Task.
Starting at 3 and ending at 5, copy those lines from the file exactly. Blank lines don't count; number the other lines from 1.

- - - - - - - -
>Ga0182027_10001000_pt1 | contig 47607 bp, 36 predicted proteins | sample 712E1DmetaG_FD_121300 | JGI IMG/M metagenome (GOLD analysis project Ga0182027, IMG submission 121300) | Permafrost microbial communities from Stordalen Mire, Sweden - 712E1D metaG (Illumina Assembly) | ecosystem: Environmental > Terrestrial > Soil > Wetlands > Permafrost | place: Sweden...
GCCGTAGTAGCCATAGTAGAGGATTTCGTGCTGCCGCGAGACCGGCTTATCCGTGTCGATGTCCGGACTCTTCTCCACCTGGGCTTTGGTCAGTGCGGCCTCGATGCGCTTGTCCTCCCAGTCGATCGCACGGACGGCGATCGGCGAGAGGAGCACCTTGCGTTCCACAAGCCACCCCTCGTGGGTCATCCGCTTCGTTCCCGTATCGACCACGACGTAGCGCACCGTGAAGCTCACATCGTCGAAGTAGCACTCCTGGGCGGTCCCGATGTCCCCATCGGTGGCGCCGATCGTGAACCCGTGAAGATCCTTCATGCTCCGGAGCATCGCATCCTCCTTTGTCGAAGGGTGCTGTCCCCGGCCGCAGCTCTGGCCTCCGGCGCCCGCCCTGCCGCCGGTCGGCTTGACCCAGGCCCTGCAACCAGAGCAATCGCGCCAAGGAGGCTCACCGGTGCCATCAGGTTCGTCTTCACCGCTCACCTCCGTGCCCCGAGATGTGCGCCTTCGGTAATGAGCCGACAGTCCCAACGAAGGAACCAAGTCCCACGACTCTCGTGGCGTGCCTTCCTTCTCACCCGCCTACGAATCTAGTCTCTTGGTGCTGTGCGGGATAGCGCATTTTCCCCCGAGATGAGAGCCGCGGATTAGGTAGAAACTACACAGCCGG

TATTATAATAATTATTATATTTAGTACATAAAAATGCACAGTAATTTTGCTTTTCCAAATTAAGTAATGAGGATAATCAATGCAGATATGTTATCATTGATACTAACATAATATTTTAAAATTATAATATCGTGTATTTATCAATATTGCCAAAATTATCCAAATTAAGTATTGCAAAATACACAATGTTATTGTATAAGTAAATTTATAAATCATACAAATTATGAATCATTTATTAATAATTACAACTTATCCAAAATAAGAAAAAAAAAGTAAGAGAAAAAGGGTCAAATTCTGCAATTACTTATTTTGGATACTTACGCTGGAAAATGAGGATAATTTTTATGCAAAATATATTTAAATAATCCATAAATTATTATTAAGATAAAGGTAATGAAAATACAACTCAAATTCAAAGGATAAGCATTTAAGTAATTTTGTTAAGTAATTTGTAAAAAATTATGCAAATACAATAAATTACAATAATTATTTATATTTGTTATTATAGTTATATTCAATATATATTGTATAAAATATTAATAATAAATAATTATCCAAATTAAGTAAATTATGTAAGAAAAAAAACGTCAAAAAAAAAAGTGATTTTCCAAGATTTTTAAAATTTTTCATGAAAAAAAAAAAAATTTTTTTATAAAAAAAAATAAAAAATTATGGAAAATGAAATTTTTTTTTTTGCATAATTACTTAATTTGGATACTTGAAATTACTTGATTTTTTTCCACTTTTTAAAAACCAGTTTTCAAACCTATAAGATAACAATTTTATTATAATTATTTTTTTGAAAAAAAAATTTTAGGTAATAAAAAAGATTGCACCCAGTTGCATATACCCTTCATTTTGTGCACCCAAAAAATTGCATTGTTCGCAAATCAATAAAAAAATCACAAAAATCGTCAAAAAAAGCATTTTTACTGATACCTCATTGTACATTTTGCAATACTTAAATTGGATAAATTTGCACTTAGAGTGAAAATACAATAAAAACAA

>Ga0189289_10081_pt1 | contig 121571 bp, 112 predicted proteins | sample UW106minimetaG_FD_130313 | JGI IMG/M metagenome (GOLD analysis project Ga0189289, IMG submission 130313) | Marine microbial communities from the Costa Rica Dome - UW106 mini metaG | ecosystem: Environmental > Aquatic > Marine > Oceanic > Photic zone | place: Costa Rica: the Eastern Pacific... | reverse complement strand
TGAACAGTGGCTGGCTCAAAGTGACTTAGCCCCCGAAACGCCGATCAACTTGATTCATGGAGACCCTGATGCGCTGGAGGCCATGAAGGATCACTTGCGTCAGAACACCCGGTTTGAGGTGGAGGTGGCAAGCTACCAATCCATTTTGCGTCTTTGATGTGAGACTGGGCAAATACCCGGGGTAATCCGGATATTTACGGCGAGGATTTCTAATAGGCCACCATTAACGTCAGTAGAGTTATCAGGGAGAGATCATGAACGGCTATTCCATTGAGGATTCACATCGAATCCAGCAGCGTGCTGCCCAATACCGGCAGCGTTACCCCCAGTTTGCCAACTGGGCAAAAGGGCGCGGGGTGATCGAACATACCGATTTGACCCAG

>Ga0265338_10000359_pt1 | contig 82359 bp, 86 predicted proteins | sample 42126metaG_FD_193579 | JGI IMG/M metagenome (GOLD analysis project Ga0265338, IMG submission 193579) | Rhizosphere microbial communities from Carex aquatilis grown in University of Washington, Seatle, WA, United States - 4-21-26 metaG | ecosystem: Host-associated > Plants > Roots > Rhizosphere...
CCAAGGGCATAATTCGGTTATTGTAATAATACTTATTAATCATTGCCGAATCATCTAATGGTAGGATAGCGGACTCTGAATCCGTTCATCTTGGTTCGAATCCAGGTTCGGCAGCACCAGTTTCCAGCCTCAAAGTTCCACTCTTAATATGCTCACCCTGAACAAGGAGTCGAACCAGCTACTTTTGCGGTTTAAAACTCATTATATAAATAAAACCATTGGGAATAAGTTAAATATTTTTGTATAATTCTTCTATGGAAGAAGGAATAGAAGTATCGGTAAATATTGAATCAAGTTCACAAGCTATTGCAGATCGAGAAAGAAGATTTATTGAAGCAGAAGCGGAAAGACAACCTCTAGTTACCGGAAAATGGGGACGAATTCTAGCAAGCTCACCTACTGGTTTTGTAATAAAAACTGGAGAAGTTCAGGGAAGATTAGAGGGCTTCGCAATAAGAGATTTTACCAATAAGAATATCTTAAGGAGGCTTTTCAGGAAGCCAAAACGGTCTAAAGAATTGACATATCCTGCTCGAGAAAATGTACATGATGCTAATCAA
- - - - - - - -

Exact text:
TATTATAATAATTATTATATTTAGTACATAAAAATGCACAGTAATTTTGCTTTTCCAAATTAAGTAATGAGGATAATCAATGCAGATATGTTATCATTGATACTAACATAATATTTTAAAATTATAATATCGTGTATTTATCAATATTGCCAAAATTATCCAAATTAAGTATTGCAAAATACACAATGTTATTGTATAAGTAAATTTATAAATCATACAAATTATGAATCATTTATTAATAATTACAACTTATCCAAAATAAGAAAAAAAAAGTAAGAGAAAAAGGGTCAAATTCTGCAATTACTTATTTTGGATACTTACGCTGGAAAATGAGGATAATTTTTATGCAAAATATATTTAAATAATCCATAAATTATTATTAAGATAAAGGTAATGAAAATACAACTCAAATTCAAAGGATAAGCATTTAAGTAATTTTGTTAAGTAATTTGTAAAAAATTATGCAAATACAATAAATTACAATAATTATTTATATTTGTTATTATAGTTATATTCAATATATATTGTATAAAATATTAATAATAAATAATTATCCAAATTAAGTAAATTATGTAAGAAAAAAAACGTCAAAAAAAAAAGTGATTTTCCAAGATTTTTAAAATTTTTCATGAAAAAAAAAAAAATTTTTTTATAAAAAAAAATAAAAAATTATGGAAAATGAAATTTTTTTTTTTGCATAATTACTTAATTTGGATACTTGAAATTACTTGATTTTTTTCCACTTTTTAAAAACCAGTTTTCAAACCTATAAGATAACAATTTTATTATAATTATTTTTTTGAAAAAAAAATTTTAGGTAATAAAAAAGATTGCACCCAGTTGCATATACCCTTCATTTTGTGCACCCAAAAAATTGCATTGTTCGCAAATCAATAAAAAAATCACAAAAATCGTCAAAAAAAGCATTTTTACTGATACCTCATTGTACATTTTGCAATACTTAAATTGGATAAATTTGCACTTAGAGTGAAAATACAATAAAAACAA

>Ga0189289_10081_pt1 | contig 121571 bp, 112 predicted proteins | sample UW106minimetaG_FD_130313 | JGI IMG/M metagenome (GOLD analysis project Ga0189289, IMG submission 130313) | Marine microbial communities from the Costa Rica Dome - UW106 mini metaG | ecosystem: Environmental > Aquatic > Marine > Oceanic > Photic zone | place: Costa Rica: the Eastern Pacific... | reverse complement strand
TGAACAGTGGCTGGCTCAAAGTGACTTAGCCCCCGAAACGCCGATCAACTTGATTCATGGAGACCCTGATGCGCTGGAGGCCATGAAGGATCACTTGCGTCAGAACACCCGGTTTGAGGTGGAGGTGGCAAGCTACCAATCCATTTTGCGTCTTTGATGTGAGACTGGGCAAATACCCGGGGTAATCCGGATATTTACGGCGAGGATTTCTAATAGGCCACCATTAACGTCAGTAGAGTTATCAGGGAGAGATCATGAACGGCTATTCCATTGAGGATTCACATCGAATCCAGCAGCGTGCTGCCCAATACCGGCAGCGTTACCCCCAGTTTGCCAACTGGGCAAAAGGGCGCGGGGTGATCGAACATACCGATTTGACCCAG